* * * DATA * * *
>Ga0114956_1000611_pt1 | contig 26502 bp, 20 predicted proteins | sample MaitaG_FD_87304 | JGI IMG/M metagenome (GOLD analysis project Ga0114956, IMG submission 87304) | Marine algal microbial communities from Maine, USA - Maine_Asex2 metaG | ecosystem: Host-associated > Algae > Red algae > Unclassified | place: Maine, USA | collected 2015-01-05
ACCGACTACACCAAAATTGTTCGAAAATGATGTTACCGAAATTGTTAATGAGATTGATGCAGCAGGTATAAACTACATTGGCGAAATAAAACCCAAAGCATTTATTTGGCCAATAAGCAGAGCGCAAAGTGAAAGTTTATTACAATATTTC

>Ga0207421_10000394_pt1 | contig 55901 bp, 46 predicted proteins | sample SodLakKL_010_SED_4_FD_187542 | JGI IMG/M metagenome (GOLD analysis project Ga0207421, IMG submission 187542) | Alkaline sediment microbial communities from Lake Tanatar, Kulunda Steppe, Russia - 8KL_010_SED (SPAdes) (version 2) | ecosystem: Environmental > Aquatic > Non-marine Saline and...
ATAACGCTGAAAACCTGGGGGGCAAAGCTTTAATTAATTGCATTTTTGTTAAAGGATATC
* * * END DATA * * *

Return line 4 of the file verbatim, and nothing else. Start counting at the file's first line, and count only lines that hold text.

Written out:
ATAACGCTGAAAACCTGGGGGGCAAAGCTTTAATTAATTGCATTTTTGTTAAAGGATATC